Analysis: Amnesty keeps budget balanced for now

by Walter Pierce

Lawmakers and Gov. Bobby Jindal's administration shared a collective sigh of relief with the news that Louisiana's tax amnesty program brought in the $200 million that they used to help balance this year's budget.

An AP News Analysis

BATON ROUGE, La. (AP) - Phew.

Lawmakers and Gov. Bobby Jindal's administration shared a collective sigh of relief with the news that Louisiana's tax amnesty program brought in the $200 million that they used to help balance this year's budget.

They even got more than they needed from the program that let delinquent taxpayers get caught up on what they owe without any penalties and with only half the interest charges they would have otherwise had to pay up.

"We have met the $200 million goal," Revenue Secretary Tim Barfield announced within days of the three-month amnesty period's end, setting those concerns to rest.

Lawmakers used the money anticipated to be collected in back-owed taxes to pay for health care services for the poor, elderly and disabled in Louisiana's Medicaid program. If the amnesty collections hadn't reached that mark, the budget hole would have been large, because the amnesty dollars were used to draw down federal Medicaid matching money.

But the success of the tax amnesty program isn't the only contingency that needed to come through to keep the state's $25.4 billion operating budget on track.

Attention now shifts to a $413 million list of property sales, legal settlements and other financing assumptions that have to happen to the keep the state's budget from falling into the red for the 2013-14 fiscal year.

In a recent publication by the Legislative Fiscal Office, the Legislature's financial advisers say more than $343 million of what was budgeted either hasn't yet rolled in or been deposited into the set-aside fund that is used mainly to pay for public colleges and universities this year.

Some of the money simply is sitting in another fund, needing to be transferred.

Other dollars are assumed from sales of state property that haven't happened yet, from savings anticipated to be generated by a new tax fraud initiative and from loan repayments that are in dispute.

The Jindal administration, which orchestrated many of the financing plans, says the assumptions are expected to pan out. Commissioner of Administration Kristy Nichols' office says many of the dollars are in hand and just haven't been shifted to the right treasury account.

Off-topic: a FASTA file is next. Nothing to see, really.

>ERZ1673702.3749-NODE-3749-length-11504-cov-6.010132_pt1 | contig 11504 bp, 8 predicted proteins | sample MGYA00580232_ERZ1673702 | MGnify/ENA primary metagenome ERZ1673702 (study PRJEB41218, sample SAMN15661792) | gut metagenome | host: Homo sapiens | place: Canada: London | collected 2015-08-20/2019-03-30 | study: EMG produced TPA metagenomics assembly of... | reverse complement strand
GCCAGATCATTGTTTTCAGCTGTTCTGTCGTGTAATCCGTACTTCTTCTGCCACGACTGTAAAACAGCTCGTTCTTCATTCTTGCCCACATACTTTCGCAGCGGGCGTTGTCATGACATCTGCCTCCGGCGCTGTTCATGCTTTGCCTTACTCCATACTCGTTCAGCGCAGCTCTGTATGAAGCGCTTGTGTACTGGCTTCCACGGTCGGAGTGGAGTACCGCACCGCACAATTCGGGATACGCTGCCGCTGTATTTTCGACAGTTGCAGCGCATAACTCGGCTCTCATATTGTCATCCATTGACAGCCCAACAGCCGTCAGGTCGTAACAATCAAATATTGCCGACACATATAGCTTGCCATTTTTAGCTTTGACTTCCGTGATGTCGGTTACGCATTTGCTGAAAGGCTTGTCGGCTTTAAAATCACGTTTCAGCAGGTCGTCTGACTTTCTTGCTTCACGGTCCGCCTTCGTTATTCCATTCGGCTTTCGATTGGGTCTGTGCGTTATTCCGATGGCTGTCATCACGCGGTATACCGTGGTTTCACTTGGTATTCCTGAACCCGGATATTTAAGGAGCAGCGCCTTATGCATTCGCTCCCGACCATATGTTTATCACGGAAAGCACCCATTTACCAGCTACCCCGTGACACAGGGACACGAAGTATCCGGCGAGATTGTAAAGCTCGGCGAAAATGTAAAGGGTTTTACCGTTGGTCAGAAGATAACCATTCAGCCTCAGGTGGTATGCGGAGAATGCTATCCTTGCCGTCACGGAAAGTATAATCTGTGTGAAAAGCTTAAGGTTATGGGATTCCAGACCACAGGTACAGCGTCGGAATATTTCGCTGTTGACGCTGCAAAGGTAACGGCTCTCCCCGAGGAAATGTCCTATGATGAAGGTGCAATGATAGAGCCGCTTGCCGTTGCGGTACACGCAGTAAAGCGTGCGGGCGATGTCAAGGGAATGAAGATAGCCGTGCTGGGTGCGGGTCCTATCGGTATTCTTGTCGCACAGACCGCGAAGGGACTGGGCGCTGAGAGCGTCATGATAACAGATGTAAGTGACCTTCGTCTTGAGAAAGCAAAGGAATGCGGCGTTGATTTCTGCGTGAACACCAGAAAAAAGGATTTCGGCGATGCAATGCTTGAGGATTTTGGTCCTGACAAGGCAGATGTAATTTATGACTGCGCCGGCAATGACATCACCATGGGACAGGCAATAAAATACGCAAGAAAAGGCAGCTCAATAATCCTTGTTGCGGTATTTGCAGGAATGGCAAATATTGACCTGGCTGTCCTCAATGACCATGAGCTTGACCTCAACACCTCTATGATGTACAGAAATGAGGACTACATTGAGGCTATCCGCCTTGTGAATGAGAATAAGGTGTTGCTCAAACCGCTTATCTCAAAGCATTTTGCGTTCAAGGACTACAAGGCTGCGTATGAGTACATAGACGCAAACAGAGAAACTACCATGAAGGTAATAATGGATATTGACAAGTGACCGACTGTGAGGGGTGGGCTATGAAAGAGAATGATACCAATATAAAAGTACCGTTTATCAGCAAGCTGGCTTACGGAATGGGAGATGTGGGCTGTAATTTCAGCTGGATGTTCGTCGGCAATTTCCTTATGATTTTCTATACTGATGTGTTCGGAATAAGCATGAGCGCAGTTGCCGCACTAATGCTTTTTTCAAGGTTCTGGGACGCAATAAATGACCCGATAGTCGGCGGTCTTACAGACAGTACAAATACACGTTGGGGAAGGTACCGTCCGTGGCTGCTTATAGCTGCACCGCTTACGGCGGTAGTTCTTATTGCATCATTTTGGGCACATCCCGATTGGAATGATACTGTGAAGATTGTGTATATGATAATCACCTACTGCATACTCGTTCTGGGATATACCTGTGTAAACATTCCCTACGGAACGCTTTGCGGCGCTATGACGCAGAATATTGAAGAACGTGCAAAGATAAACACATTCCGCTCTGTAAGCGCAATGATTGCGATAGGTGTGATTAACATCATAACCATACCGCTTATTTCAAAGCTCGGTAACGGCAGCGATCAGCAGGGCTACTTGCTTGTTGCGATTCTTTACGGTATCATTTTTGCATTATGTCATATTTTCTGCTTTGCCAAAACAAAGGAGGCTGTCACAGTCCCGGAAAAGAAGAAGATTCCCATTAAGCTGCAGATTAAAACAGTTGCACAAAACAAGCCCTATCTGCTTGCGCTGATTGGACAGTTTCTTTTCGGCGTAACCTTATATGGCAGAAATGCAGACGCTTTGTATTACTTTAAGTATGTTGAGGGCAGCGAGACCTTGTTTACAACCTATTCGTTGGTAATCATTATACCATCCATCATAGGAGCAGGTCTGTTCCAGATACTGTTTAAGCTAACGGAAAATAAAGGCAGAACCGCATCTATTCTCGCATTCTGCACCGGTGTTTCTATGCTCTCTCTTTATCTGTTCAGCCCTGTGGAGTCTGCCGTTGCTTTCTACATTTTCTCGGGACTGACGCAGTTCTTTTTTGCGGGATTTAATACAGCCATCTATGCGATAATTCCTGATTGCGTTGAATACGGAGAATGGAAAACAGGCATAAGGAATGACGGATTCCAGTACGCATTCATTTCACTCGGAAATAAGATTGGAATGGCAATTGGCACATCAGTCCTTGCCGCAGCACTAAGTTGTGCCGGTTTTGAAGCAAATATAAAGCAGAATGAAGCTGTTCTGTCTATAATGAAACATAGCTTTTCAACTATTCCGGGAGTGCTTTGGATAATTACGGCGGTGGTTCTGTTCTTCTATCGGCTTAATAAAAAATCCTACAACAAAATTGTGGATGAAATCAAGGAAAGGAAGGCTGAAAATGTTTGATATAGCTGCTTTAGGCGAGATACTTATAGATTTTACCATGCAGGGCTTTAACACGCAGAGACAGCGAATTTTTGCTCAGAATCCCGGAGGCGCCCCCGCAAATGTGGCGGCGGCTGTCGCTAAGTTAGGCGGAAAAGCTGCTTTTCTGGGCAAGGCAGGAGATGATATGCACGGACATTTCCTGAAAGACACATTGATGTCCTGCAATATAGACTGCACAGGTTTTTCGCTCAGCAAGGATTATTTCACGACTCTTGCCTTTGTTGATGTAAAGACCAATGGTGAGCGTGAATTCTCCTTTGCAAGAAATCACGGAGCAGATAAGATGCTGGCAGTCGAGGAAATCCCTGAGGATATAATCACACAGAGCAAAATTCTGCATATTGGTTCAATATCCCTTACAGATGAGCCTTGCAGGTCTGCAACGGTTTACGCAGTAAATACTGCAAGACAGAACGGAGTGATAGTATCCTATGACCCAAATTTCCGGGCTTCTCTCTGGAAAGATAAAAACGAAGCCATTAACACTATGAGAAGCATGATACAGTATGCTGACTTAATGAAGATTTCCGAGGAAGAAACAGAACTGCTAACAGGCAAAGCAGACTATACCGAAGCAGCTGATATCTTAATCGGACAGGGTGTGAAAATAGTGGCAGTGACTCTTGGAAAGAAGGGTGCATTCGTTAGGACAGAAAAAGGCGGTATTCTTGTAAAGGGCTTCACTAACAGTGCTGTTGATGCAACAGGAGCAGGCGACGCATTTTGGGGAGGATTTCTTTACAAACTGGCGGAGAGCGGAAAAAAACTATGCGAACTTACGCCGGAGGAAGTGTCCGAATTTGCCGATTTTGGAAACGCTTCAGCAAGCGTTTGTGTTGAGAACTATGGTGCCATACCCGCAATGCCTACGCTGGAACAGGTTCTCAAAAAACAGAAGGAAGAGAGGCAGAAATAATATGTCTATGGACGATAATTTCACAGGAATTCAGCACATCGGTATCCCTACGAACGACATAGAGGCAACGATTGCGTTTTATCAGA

"Based on what has already been collected and looking forward to what we know will be collected in the future, we remain confident that all budget goals will be met for this fiscal year," Nichols, the governor's top budget adviser, said in a statement Thursday.

Meanwhile, questions remain about whether the privatization deals for the LSU hospitals are short of the funding that will be needed to cover all costs tied to the contracts with outside companies to run the hospitals and clinics that care for the poor and uninsured.

In an update, the Legislative Fiscal Office said the budget may be $12 million or more short of the funding needed. The Jindal administration, which negotiated the privatization contracts, disagrees with the assessment.

These types of funding question marks aren't necessarily unusual. The state's operating budget is tied to a series of assumptions about tax collections, oil and gas prices, fees paid and a litany of other revenue streams.

As budget strains piled up in recent years, however, the Jindal administration has added new wrinkles to the mix: assumptions that property sales would go through on time, that legal settlements still under negotiation would pan out and that savings would be achieved from new and untested programs.

Lawmakers have gone along with many of the budget maneuvers rather than face even deeper cuts than the types they've already made to higher education and health care services.

That leaves them in a near perpetual waiting game each budget year, with fingers crossed that it all works out as projected - or that enough of it works out that they have only minor gaps to fill.

Six months of the fiscal year remain to wait and see. And if it doesn't all fall into place as projected, the Jindal administration and lawmakers have excess money from the tax amnesty program they could use to fill a few gaps.